What is Property Depreciation Schedule, and How Can Tax Depreciation and Depreciation on Your Investment Property Increase Cash Flow
You have purchased a residential property in a good neighbourhood as an investment, so depreciation is the last thing you probably consider. After all, the objective is for the property to increase in value. Property depreciation is a fact, but if managed as part of the investment, it becomes a profit generator for the savvy investor.
Let’s Explain Depreciation on an Investment Property…
The residential property consists of two parts: the capital works and the plant and equipment. These two parts must always be separated in the portfolio, as the former appreciate, while the latter almost always depreciates under normal conditions. We fleetingly describe the differences and reasons below:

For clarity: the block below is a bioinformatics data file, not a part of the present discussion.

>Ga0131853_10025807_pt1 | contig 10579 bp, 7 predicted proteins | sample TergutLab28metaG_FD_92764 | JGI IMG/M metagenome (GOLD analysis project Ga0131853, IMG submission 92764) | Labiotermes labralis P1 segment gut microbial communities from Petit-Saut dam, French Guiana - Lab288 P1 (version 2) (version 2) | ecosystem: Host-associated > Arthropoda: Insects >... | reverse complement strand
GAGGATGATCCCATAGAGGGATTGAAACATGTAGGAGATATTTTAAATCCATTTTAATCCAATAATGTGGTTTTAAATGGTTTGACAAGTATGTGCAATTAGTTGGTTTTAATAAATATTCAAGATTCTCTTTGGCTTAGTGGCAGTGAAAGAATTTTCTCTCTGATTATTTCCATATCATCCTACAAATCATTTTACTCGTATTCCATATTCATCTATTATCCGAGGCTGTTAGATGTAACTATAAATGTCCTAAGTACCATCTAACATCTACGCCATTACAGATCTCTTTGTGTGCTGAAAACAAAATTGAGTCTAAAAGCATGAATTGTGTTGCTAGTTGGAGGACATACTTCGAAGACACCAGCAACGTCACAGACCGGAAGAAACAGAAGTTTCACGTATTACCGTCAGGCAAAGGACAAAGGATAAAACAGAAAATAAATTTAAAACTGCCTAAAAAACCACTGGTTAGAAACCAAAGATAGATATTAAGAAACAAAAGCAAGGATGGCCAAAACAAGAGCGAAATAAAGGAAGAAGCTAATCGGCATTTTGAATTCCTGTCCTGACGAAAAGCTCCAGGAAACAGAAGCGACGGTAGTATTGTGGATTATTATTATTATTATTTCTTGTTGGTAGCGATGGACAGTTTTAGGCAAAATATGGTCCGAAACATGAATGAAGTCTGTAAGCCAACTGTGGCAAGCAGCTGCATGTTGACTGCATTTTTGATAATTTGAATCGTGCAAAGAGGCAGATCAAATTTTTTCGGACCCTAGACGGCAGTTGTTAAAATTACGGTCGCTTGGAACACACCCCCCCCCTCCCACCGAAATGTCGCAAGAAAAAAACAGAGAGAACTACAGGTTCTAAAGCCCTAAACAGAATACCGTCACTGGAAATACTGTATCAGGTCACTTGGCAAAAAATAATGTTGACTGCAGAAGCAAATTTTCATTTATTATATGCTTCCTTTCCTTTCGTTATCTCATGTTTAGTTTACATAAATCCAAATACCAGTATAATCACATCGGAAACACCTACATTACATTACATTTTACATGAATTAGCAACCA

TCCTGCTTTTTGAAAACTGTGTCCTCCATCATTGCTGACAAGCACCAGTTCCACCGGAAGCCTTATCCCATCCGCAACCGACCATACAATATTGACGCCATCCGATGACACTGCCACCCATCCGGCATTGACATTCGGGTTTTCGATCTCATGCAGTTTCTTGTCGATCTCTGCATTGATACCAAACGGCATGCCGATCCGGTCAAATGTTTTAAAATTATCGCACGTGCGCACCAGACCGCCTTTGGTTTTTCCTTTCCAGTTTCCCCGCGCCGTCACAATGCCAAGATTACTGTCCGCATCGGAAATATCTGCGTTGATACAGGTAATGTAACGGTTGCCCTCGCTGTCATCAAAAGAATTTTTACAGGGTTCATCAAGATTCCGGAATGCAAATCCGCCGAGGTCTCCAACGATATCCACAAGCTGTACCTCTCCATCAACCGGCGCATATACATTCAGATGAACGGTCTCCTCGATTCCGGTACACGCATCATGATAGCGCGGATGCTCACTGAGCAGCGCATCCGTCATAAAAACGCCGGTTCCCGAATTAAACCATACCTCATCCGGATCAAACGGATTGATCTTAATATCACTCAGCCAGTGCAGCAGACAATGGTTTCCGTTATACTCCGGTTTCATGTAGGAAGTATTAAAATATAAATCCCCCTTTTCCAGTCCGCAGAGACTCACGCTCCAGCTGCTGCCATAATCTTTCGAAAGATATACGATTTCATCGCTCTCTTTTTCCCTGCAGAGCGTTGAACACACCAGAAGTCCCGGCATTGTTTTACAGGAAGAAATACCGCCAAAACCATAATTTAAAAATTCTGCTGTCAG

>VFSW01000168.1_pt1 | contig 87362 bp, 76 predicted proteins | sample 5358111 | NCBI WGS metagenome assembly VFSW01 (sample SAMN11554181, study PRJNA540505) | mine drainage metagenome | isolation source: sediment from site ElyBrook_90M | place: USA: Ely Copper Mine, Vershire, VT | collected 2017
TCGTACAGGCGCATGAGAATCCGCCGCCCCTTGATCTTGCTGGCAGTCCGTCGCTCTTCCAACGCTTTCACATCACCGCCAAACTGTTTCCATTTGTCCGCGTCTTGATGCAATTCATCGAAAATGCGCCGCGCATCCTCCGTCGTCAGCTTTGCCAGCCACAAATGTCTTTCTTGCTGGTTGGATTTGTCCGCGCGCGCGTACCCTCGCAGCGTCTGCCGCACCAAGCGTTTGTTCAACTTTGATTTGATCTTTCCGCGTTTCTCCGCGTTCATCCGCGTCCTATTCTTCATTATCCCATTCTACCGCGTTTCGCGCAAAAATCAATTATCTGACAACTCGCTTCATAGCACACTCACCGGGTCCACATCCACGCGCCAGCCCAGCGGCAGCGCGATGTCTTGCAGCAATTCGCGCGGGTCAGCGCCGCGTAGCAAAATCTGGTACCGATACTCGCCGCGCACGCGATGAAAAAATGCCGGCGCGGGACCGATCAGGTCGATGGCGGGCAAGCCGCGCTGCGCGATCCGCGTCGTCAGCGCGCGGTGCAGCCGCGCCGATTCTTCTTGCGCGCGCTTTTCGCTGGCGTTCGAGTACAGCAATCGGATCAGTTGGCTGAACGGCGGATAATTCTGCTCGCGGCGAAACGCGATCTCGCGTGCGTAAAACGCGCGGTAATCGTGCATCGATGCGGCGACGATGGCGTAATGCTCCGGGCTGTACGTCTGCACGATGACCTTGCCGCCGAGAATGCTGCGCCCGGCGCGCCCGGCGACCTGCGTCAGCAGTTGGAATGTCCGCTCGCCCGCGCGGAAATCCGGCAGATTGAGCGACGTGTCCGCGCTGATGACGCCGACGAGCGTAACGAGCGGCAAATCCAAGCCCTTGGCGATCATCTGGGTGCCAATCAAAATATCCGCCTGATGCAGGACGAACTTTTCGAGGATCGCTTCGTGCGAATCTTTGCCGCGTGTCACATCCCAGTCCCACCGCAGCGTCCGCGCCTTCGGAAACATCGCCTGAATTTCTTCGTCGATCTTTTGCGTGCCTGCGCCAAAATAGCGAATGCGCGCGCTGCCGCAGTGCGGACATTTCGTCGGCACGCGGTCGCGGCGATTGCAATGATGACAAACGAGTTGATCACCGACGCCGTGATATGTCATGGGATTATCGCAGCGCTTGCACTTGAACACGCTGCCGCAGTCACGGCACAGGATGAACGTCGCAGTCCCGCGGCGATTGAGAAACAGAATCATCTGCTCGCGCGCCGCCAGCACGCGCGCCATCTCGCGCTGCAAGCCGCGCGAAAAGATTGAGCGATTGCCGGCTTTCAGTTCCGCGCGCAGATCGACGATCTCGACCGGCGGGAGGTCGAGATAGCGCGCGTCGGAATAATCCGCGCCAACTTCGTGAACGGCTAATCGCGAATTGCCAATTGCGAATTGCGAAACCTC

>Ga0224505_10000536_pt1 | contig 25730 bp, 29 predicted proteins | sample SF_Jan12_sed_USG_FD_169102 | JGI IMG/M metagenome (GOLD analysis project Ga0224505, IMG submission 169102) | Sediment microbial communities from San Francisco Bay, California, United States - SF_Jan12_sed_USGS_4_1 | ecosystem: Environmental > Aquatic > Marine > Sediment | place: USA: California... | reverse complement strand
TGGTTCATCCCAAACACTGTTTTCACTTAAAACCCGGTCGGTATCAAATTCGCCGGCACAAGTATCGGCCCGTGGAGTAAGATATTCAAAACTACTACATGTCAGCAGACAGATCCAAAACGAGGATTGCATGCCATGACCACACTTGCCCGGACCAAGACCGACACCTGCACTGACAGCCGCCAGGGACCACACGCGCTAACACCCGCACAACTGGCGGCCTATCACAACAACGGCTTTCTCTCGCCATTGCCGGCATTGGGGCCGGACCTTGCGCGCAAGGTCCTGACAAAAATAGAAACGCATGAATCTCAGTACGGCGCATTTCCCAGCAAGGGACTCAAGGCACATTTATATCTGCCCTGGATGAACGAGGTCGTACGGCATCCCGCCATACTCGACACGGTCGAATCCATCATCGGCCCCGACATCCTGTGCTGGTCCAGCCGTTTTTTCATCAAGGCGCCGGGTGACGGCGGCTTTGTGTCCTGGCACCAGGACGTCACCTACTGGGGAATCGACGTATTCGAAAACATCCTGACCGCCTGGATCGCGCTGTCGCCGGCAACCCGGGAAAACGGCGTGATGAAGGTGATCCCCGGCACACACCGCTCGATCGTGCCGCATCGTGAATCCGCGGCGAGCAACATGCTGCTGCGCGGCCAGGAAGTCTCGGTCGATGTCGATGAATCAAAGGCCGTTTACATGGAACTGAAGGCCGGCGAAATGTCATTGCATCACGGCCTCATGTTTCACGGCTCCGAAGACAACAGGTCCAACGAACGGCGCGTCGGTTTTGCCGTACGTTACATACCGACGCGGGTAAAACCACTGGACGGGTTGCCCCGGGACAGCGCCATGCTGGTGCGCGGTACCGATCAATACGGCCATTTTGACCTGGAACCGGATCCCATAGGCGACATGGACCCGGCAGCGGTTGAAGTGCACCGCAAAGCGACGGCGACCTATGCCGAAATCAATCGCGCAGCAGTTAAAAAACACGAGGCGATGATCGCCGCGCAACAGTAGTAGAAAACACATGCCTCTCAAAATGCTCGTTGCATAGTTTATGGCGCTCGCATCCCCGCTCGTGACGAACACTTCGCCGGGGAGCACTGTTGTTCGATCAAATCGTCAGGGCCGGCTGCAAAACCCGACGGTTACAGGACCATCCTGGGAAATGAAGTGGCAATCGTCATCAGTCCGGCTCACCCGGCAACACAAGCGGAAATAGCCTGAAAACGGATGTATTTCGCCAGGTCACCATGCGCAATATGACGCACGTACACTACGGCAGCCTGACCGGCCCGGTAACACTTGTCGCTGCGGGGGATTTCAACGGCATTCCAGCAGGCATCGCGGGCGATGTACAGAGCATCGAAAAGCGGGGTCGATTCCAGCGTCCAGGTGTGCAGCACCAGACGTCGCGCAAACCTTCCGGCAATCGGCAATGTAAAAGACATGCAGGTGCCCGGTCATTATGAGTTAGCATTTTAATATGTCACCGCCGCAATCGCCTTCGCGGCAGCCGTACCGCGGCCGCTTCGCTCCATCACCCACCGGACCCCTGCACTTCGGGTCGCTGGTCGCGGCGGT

- Capital works. This is the actual property, meaning the plot of land, the house and all other non-removable structures. Capital works constitute the real investment and should be kept in a well-maintained state of repair for maximum return later at the disposal date. Usually, capital works do not depreciate, only requiring repairs.
- Plant and equipment. This is the technical term for all the removable or replaceable items on the property. Examples include the curtain rails, the stove, the water heater and security gates. These items usually have a limited lifespan and will be replaced several times during the investment period. The depreciation on the plant and equipment must be accurately calculated for maximum tax benefits.